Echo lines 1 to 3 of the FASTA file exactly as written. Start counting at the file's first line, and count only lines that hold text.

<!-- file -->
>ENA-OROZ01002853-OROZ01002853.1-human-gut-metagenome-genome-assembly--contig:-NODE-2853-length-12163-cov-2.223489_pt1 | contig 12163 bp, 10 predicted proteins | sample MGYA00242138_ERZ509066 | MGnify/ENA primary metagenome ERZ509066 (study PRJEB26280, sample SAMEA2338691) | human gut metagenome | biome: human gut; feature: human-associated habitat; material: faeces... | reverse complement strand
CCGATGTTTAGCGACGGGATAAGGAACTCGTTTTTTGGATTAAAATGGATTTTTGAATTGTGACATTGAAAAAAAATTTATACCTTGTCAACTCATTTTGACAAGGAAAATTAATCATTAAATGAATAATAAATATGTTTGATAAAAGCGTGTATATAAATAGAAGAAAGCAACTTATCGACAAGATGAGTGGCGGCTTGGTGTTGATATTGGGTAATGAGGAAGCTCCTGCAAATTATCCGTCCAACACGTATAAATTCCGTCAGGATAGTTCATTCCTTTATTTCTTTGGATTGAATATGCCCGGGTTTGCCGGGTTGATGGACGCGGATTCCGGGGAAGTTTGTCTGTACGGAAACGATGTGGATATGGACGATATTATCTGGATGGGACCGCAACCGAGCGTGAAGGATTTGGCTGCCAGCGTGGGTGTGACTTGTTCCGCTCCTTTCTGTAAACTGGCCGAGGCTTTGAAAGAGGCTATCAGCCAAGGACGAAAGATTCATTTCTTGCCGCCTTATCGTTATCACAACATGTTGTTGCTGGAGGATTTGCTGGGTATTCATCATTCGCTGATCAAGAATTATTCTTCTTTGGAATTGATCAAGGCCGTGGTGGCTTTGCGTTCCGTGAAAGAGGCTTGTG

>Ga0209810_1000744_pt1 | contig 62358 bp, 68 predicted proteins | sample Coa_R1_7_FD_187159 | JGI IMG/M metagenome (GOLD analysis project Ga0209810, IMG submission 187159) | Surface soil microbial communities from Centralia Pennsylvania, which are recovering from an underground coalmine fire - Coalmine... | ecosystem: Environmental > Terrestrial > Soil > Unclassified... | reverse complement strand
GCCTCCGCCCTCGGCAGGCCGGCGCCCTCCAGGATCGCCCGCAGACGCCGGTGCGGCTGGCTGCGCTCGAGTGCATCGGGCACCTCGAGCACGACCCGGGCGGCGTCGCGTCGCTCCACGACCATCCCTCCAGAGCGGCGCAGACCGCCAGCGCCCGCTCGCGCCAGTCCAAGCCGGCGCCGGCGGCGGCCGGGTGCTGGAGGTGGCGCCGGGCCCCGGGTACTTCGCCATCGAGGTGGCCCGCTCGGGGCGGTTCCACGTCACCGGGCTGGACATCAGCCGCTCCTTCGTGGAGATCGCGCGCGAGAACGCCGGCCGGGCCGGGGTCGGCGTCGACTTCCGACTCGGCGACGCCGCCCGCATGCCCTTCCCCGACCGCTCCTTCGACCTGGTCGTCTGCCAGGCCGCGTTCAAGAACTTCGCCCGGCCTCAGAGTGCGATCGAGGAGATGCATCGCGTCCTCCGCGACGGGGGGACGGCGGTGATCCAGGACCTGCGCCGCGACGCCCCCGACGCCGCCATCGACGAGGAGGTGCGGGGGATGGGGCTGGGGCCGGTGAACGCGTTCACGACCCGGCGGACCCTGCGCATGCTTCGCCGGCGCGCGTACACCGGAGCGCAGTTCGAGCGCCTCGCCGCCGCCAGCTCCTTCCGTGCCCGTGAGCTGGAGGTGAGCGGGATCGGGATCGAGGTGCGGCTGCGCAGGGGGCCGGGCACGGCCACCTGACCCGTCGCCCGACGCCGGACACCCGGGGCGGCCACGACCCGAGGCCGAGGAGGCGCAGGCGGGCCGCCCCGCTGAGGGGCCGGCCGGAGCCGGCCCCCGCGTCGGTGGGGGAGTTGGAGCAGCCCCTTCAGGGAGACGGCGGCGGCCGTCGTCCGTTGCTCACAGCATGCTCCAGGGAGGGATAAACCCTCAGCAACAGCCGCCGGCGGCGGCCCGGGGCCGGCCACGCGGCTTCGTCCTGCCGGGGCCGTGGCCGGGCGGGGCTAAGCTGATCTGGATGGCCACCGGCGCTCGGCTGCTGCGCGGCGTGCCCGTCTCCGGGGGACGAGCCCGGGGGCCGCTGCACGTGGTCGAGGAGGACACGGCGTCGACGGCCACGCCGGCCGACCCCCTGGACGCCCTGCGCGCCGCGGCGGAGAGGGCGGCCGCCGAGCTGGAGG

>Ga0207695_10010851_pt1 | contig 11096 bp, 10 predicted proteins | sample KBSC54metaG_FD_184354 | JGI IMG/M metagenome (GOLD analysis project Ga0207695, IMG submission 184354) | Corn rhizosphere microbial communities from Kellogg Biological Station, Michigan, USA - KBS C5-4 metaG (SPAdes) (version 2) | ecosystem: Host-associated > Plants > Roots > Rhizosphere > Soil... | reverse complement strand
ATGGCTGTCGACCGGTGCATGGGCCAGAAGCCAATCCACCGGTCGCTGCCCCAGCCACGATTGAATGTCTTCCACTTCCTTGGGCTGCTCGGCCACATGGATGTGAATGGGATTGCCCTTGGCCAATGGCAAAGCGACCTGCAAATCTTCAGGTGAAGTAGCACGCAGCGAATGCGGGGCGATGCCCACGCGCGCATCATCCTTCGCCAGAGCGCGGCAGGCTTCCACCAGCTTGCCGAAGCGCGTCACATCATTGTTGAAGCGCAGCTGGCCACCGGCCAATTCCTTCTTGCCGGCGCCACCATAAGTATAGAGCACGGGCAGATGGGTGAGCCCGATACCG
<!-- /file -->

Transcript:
>ENA-OROZ01002853-OROZ01002853.1-human-gut-metagenome-genome-assembly--contig:-NODE-2853-length-12163-cov-2.223489_pt1 | contig 12163 bp, 10 predicted proteins | sample MGYA00242138_ERZ509066 | MGnify/ENA primary metagenome ERZ509066 (study PRJEB26280, sample SAMEA2338691) | human gut metagenome | biome: human gut; feature: human-associated habitat; material: faeces... | reverse complement strand
CCGATGTTTAGCGACGGGATAAGGAACTCGTTTTTTGGATTAAAATGGATTTTTGAATTGTGACATTGAAAAAAAATTTATACCTTGTCAACTCATTTTGACAAGGAAAATTAATCATTAAATGAATAATAAATATGTTTGATAAAAGCGTGTATATAAATAGAAGAAAGCAACTTATCGACAAGATGAGTGGCGGCTTGGTGTTGATATTGGGTAATGAGGAAGCTCCTGCAAATTATCCGTCCAACACGTATAAATTCCGTCAGGATAGTTCATTCCTTTATTTCTTTGGATTGAATATGCCCGGGTTTGCCGGGTTGATGGACGCGGATTCCGGGGAAGTTTGTCTGTACGGAAACGATGTGGATATGGACGATATTATCTGGATGGGACCGCAACCGAGCGTGAAGGATTTGGCTGCCAGCGTGGGTGTGACTTGTTCCGCTCCTTTCTGTAAACTGGCCGAGGCTTTGAAAGAGGCTATCAGCCAAGGACGAAAGATTCATTTCTTGCCGCCTTATCGTTATCACAACATGTTGTTGCTGGAGGATTTGCTGGGTATTCATCATTCGCTGATCAAGAATTATTCTTCTTTGGAATTGATCAAGGCCGTGGTGGCTTTGCGTTCCGTGAAAGAGGCTTGTG

>Ga0209810_1000744_pt1 | contig 62358 bp, 68 predicted proteins | sample Coa_R1_7_FD_187159 | JGI IMG/M metagenome (GOLD analysis project Ga0209810, IMG submission 187159) | Surface soil microbial communities from Centralia Pennsylvania, which are recovering from an underground coalmine fire - Coalmine... | ecosystem: Environmental > Terrestrial > Soil > Unclassified... | reverse complement strand